Saga than it should have, but I am fully on-board now.
I was aware of writer Brian K. Vaughan because of his various works at Marvel and DC, especially Y: The Last Man and was also aware that Saga was collecting rave reviews and awards from the start. The first trade paperback collection of issues 1 to 6 won the 2013 Hugo Award for Best Graphic Story and awards do not come much bigger than that.
Issue 1 of Saga has been available for free for some time and I have "bought" it several times in several different comics apps for the iPad intending to launch into it from there. Somehow that never happened.
Then a casual tweet read in the pub informed me that the Hugo Award winning Volume 1 was on short-term sale for just £1.49. I bought it then and there.
Incidentally, easy purchasing is one of the best things about comics apps especially when reading a run on a title as you can seamlessly buy the next issue (unless you use the dreadful new ComiXology app, I use the branded ones from Image and Marvel instead).
The essence of the story is given in the first cover. A mixed-race couple fight to protect their daughter from the many forces ranged against them, including the armies of both their races, robots, ghosts, mercenaries and magic. These strange worlds are designed brilliantly by Fiona Staples who, as illustrator, co-creates the book.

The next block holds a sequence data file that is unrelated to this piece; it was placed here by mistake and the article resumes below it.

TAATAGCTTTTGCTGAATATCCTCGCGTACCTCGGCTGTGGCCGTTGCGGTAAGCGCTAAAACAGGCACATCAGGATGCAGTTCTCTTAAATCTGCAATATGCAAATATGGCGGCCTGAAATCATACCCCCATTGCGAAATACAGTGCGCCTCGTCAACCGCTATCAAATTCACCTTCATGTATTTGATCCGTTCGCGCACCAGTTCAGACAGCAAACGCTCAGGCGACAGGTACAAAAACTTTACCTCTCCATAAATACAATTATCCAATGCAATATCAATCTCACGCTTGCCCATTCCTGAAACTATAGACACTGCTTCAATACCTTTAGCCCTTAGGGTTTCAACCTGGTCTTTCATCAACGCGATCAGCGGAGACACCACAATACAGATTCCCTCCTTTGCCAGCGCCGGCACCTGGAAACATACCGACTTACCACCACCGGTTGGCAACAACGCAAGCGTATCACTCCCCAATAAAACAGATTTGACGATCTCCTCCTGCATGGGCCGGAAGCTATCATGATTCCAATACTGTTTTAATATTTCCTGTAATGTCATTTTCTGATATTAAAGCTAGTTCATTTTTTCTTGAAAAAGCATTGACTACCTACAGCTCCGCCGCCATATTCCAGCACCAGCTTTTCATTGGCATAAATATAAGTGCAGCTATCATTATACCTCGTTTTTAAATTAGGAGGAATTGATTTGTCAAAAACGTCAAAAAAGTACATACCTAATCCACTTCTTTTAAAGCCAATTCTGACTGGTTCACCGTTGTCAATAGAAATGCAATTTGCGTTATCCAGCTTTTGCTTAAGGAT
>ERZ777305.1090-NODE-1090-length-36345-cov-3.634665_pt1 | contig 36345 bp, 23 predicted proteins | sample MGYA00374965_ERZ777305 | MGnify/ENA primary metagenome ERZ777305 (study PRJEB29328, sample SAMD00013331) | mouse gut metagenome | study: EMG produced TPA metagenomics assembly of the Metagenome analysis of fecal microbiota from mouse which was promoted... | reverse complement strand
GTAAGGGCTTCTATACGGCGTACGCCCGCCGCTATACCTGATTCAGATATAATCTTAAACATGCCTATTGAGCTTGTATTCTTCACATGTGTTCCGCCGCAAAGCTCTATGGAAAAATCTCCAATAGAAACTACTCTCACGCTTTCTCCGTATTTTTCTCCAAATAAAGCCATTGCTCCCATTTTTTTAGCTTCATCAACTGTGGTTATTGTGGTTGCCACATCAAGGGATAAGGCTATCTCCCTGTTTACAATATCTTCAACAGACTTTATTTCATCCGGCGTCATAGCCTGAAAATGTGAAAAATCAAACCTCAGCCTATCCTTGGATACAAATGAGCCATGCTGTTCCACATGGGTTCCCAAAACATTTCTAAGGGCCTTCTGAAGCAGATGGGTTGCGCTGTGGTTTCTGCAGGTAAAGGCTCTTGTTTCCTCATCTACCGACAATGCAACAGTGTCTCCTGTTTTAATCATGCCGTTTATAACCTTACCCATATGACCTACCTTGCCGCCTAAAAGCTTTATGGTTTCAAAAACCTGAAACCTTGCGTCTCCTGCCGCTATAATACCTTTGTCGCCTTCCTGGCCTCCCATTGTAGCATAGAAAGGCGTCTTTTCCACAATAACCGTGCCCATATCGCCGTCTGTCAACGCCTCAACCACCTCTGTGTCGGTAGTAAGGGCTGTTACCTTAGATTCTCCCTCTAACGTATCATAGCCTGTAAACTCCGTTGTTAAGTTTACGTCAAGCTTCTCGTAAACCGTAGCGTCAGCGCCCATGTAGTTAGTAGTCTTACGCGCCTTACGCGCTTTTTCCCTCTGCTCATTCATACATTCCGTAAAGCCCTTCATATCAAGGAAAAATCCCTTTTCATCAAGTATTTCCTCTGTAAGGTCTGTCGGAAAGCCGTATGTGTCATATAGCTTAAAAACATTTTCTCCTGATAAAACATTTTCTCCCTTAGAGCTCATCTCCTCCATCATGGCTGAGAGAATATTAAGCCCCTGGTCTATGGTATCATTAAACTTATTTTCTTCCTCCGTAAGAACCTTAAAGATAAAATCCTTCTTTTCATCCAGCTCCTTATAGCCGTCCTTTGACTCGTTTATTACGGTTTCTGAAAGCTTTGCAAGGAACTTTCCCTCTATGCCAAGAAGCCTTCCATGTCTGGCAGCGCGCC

Image describe Saga as "Star Wars meets A Game of Thrones" which is both right and wrong. It has the galaxy-spanning chase of the rebels that Star Wars has and the swords and sorcery of Game of Thrones but it is more human that either with the young lovers and their baby at the heart of the story, not the empires opposed to them. And from this emotional human heart comes a lot of the little detail that makes the book so good. Sagas are far from uncommon, The Chronicles of Thomas Covenant come to mind, but this is also a story about a couple who laugh, cry, argue and support each other.
Saga is a very human tale about aliens. I'm hooked.